Now that he’s back on Twitter, neo-Nazi Andrew Anglin wants someone to explain the rules to him.
The account of Anglin, the founder of an infamous neo-Nazi website, was reinstated on Thursday. Anglin was one of many previously banned users who benefited from an amnesty granted by Twitter’s new owner, Elon Musk. The next day, Musk suspended Ye, the rapper formerly known as Kanye West, after he posted an image of a swastika fused with the Star of David.
“That was good,” Anglin tweeted on Friday. “Whatever the rules are, people must follow them. We just have to know what the rules are.”
That’s something to ask Musk. Since the world’s richest man paid $44 billion for Twitter, the platform has struggled to define its standards on misinformation and hate speech, issued conflicting statements and failed to fully address what researchers say It is a worrying increase in hate speech.
As the “tweeter boss” is learning, running a social network with nearly 240 million daily active users requires more than just good algorithms and often requires imperfect solutions to sticky situations: tough decisions that ultimately must be made by a human being and that will surely upset someone.
Musk, a self-described free-speech absolutist, has stated that he wants to make Twitter a global, digital public square, but has also said that he will not make major decisions about content or about restoring banned accounts before he creates a “content moderation council” that integrates diverse points of view.
He soon changed his mind after polling Twitter users. He offered to restore the accounts of a long list of previously banned users, including former President Donald Trump, Ye, satire site The Babylon Bee, comedian Kathy Griffin and neo-Nazi Anglin.
While Musk’s own tweets indicate that he will allow all legal content on the platform, Ye’s suspension showed that this is not entirely the case. The swastika image posted by the rapper falls into the “lawful but nefarious” category that often plagues content moderators, according to Eric Goldman, a tech law expert and professor at Santa Clara University School of Law.
While Europe has imposed rules that force social media platforms to create policies against misinformation and hate speech, Goldman stressed that, at least in the United States, the lax rules allow Musk to run Twitter as he sees fit. despite his incoherent approach.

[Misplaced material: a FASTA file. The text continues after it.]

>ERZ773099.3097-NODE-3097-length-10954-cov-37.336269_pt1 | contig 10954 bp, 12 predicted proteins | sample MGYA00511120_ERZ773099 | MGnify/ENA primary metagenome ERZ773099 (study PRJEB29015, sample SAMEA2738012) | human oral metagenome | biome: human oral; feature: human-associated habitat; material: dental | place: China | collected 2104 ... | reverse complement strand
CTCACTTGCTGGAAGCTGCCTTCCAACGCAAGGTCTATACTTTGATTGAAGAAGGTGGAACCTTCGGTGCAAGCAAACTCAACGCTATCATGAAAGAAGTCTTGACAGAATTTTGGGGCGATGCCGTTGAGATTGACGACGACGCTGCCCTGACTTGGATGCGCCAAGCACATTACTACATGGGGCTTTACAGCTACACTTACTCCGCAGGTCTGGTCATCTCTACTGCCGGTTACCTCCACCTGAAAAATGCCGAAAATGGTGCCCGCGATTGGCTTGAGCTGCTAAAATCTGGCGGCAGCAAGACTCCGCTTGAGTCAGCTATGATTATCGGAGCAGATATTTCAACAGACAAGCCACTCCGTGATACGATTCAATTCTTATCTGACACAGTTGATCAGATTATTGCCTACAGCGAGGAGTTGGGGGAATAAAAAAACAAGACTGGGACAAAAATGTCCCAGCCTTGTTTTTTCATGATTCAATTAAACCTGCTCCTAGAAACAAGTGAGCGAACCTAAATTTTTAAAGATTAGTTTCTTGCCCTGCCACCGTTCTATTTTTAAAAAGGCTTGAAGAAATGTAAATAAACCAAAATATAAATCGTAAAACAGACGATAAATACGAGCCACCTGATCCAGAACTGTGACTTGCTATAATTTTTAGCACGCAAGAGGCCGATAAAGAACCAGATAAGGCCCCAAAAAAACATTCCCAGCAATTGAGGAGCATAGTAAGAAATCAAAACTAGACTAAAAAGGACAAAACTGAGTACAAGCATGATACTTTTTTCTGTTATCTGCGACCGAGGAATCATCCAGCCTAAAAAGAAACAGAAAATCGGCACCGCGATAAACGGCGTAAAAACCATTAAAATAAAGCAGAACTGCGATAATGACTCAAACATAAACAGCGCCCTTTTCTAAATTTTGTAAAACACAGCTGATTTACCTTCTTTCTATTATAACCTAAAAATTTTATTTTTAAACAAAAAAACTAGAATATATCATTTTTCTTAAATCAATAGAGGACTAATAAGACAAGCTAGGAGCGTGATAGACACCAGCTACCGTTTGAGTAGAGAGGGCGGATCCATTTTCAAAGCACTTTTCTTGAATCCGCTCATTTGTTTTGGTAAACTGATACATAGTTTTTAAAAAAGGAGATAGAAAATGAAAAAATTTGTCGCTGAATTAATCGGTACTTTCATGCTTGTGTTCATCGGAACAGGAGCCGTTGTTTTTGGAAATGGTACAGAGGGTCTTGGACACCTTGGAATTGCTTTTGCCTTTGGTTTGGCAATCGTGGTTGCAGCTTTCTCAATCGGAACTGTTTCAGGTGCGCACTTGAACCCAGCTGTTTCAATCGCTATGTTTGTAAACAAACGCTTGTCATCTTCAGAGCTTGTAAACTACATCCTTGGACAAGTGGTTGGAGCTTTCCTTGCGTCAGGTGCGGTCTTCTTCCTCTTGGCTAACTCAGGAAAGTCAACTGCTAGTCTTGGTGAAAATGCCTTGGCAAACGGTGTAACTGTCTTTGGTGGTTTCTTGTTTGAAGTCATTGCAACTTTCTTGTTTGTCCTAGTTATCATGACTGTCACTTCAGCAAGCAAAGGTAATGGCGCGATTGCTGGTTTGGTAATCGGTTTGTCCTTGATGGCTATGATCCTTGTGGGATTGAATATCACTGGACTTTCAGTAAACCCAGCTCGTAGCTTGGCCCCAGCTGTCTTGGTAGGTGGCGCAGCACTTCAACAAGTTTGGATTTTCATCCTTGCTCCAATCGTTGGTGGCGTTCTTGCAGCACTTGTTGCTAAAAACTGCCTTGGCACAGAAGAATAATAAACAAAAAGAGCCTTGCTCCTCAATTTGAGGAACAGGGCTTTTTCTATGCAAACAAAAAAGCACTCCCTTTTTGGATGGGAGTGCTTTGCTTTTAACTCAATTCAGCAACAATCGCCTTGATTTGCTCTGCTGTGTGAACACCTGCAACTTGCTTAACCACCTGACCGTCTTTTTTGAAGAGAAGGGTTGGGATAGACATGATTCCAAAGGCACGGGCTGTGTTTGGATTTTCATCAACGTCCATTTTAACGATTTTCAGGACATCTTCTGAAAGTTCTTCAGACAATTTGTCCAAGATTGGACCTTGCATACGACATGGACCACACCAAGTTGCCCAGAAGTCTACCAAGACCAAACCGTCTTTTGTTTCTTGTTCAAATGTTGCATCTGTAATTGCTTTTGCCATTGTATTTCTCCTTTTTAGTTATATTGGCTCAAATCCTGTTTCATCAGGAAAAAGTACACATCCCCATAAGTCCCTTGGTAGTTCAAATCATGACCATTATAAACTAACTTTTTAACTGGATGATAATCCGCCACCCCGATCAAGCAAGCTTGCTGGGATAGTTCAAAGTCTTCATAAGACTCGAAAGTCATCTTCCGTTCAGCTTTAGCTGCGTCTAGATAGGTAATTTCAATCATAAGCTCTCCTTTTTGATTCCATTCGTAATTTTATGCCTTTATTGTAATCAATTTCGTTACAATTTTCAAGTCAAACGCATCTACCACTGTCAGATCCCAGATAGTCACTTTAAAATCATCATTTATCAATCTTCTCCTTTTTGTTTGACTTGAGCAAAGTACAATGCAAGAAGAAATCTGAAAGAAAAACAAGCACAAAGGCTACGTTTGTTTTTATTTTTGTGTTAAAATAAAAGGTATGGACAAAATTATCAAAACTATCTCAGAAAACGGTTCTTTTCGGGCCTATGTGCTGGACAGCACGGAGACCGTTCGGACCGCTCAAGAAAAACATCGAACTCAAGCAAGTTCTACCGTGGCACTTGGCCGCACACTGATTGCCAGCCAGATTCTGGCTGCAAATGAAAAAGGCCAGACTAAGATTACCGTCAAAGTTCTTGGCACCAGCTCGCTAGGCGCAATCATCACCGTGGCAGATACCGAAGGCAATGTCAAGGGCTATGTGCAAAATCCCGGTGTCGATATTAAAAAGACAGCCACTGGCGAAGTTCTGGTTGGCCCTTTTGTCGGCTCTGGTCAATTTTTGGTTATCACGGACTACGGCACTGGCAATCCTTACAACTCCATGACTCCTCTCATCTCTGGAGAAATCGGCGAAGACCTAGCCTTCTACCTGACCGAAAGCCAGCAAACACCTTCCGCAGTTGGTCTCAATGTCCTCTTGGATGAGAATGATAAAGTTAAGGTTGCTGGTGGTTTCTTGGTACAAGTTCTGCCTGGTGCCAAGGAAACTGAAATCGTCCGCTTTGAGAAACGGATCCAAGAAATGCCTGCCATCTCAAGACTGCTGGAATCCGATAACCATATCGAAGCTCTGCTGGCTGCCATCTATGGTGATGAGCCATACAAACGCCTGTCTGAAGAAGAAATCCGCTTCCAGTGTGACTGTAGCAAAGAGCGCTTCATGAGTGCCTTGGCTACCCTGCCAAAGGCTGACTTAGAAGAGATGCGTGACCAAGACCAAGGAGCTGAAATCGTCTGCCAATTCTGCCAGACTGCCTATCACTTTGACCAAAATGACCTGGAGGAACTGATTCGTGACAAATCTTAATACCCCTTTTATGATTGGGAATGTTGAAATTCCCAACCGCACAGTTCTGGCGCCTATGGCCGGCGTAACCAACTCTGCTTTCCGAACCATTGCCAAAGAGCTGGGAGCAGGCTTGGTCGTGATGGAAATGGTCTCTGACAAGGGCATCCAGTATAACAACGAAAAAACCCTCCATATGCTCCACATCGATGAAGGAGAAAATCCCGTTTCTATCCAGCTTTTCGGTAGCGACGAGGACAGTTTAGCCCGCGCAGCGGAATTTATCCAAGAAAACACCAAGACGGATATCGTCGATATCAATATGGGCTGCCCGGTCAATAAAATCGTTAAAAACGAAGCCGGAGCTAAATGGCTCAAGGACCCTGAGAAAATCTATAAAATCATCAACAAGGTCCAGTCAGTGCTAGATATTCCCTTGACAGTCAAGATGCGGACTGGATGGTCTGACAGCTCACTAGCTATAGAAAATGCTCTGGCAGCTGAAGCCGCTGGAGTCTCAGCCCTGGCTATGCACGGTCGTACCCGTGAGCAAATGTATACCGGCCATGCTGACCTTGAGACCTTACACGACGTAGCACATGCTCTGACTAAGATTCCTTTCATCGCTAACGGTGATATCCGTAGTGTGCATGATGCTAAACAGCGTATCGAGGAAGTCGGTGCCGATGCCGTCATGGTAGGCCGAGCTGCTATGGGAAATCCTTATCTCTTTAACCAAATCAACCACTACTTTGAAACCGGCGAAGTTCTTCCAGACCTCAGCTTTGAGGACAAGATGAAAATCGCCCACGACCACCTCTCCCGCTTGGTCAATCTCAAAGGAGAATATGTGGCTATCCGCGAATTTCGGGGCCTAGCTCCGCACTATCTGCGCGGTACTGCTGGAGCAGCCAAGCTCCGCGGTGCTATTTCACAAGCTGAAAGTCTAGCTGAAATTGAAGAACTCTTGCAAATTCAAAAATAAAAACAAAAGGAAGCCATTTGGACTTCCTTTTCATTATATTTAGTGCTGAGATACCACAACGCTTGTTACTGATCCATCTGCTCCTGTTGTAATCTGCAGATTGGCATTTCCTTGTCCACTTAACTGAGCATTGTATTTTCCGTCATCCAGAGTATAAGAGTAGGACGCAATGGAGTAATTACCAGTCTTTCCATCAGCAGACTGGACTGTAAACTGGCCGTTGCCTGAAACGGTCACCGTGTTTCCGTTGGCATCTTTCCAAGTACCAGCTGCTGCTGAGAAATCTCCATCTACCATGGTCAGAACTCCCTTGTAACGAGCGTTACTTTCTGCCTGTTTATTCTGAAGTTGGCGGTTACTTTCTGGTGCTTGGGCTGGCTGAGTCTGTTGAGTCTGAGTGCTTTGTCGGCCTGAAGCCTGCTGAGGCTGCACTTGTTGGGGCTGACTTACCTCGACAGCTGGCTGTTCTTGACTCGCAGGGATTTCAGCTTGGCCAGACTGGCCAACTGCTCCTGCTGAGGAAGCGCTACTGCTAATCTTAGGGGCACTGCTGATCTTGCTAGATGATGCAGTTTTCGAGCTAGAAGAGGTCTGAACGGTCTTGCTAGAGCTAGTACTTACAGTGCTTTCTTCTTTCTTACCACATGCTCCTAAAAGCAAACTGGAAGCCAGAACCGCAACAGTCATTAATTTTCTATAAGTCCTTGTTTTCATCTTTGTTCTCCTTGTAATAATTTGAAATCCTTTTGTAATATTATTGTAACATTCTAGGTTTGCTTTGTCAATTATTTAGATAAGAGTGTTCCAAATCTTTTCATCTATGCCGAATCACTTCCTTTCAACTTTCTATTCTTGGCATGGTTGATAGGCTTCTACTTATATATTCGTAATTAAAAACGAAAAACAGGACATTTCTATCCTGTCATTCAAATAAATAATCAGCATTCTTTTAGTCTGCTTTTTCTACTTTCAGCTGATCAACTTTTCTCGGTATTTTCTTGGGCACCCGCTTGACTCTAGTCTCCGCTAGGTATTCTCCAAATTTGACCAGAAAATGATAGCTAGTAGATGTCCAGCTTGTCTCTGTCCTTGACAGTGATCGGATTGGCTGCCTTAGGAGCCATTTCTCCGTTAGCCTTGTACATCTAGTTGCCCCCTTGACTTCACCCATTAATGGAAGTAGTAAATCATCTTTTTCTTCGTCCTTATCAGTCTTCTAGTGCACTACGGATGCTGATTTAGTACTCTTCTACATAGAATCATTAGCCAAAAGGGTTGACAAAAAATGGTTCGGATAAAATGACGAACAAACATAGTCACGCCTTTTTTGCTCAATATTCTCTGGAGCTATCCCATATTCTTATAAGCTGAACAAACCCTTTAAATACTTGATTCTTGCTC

“What Musk is doing with Twitter is fully permitted under United States law,” Goldman stressed.
Pressure from the EU may force Musk to expose his policies to ensure he complies with new European law, which will take effect next year. Last month, a senior EU official warned Musk that Twitter would need to step up its efforts to combat hate speech and misinformation: Failure to comply could lead to hefty fines.
In another confusing move, Twitter announced in late November that it would end its policy that prohibits misinformation about COVID-19. Days later, however, he posted an update saying: “None of our policies have changed.”
On Friday, Musk revealed what he said was the behind-the-scenes story of Twitter’s 2020 decision to limit the spread of a questionable New York Post article based on information allegedly obtained from the laptop of Hunter Biden, a lawyer. and American lobbyist who is the second son of US President Joe Biden. Facebook also took steps to limit the spread of the article.
Twitter initially blocked links to the article on its platform, citing concerns that it contained hacked material, but later reversed the decision after then-Twitter CEO Jack Dorsey criticized the decision.
The information revealed by Musk included Twitter’s decision to remove a handful of tweets after receiving a request to that effect from the Joe Biden campaign. The tweets included nude photos of Hunter Biden that had been shared without his consent, in violation of Twitter’s rules against revenge pornography.